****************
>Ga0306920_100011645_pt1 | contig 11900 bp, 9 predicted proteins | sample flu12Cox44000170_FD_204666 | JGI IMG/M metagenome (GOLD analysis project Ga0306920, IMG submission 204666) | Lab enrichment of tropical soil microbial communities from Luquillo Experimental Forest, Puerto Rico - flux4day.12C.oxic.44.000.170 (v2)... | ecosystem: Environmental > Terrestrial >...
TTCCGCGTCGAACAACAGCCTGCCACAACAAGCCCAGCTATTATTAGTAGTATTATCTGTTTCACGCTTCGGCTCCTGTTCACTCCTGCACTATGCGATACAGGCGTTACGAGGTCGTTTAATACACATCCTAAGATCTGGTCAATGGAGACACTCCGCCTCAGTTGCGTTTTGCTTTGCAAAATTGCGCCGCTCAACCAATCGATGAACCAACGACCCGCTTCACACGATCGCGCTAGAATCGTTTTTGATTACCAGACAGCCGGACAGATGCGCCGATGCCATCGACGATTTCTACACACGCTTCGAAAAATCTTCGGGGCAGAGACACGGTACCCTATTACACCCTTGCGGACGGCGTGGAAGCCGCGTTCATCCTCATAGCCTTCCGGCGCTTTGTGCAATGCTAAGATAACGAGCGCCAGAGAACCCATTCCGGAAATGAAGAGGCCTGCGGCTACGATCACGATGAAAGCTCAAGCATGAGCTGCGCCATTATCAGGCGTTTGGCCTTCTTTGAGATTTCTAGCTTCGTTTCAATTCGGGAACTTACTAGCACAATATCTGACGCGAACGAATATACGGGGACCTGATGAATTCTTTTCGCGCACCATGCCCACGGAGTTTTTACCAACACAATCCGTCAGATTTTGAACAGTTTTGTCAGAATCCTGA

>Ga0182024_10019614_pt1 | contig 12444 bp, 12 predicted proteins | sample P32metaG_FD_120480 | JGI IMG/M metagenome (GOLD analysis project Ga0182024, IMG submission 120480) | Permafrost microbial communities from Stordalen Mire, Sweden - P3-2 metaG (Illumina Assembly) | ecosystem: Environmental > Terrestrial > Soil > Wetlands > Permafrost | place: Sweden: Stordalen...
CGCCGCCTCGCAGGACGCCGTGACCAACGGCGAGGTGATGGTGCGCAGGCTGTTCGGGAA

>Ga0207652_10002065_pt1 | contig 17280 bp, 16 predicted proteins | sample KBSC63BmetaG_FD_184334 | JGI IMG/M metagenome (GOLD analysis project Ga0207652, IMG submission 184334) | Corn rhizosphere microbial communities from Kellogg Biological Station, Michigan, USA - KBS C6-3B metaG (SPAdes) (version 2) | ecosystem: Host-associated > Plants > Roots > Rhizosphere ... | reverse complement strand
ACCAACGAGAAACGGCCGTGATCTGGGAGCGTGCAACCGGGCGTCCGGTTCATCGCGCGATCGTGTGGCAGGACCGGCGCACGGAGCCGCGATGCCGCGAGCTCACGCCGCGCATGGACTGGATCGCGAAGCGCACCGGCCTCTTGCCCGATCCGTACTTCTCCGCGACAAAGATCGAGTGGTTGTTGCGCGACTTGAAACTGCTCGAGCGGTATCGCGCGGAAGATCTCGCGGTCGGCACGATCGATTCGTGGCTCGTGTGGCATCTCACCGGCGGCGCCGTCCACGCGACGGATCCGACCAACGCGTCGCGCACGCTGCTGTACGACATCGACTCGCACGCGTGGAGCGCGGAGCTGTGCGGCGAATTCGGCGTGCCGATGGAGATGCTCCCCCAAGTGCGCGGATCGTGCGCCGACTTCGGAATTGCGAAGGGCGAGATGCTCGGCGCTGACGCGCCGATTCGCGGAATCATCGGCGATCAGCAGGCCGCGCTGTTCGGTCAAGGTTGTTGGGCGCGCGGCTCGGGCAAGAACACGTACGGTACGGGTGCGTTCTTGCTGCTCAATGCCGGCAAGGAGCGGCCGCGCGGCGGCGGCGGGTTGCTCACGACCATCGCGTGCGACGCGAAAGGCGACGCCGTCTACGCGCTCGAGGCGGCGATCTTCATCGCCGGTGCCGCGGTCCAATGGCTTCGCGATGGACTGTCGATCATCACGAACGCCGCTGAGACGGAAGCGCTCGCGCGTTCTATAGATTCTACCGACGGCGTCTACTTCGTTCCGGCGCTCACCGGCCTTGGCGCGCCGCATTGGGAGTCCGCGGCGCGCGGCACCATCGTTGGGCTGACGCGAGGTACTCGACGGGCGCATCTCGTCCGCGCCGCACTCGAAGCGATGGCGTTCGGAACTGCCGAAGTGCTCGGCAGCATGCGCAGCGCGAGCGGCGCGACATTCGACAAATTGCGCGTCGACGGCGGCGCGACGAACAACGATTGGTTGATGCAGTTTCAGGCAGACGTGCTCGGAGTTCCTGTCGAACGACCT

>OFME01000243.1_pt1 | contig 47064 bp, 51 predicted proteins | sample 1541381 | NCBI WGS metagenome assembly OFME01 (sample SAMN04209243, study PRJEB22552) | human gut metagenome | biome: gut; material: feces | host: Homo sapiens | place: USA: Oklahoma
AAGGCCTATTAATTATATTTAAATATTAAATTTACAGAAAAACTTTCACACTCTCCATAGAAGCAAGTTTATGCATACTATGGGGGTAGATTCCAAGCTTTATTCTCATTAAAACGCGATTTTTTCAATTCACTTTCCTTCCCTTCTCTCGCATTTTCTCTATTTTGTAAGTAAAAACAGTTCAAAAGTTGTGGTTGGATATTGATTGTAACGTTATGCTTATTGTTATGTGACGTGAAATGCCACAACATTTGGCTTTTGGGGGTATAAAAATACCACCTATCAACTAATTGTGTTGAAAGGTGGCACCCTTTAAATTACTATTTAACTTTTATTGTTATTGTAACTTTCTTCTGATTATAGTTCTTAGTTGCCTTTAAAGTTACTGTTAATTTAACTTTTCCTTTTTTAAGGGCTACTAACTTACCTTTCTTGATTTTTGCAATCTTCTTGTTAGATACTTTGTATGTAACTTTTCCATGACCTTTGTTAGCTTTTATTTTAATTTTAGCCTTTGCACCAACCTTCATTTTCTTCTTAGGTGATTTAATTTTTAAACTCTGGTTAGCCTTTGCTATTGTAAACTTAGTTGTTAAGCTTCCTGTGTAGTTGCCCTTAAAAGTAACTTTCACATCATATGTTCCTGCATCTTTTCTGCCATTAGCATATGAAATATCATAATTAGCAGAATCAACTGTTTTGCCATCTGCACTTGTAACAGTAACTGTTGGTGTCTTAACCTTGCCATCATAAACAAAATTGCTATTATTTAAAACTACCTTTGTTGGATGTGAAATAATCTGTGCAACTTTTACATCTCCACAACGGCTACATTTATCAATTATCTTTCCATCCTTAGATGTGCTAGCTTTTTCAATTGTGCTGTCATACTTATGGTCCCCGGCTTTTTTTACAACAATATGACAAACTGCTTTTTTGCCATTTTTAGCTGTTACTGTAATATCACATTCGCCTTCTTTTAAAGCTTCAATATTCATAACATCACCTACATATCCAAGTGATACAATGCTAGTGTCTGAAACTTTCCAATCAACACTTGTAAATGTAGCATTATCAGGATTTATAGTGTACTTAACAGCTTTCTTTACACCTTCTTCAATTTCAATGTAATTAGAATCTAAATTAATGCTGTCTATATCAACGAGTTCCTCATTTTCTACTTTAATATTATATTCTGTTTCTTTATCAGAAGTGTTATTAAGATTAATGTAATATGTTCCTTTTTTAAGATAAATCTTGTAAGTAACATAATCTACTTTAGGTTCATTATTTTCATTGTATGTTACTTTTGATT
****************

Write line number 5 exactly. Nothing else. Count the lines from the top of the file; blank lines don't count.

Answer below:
>Ga0207652_10002065_pt1 | contig 17280 bp, 16 predicted proteins | sample KBSC63BmetaG_FD_184334 | JGI IMG/M metagenome (GOLD analysis project Ga0207652, IMG submission 184334) | Corn rhizosphere microbial communities from Kellogg Biological Station, Michigan, USA - KBS C6-3B metaG (SPAdes) (version 2) | ecosystem: Host-associated > Plants > Roots > Rhizosphere ... | reverse complement strand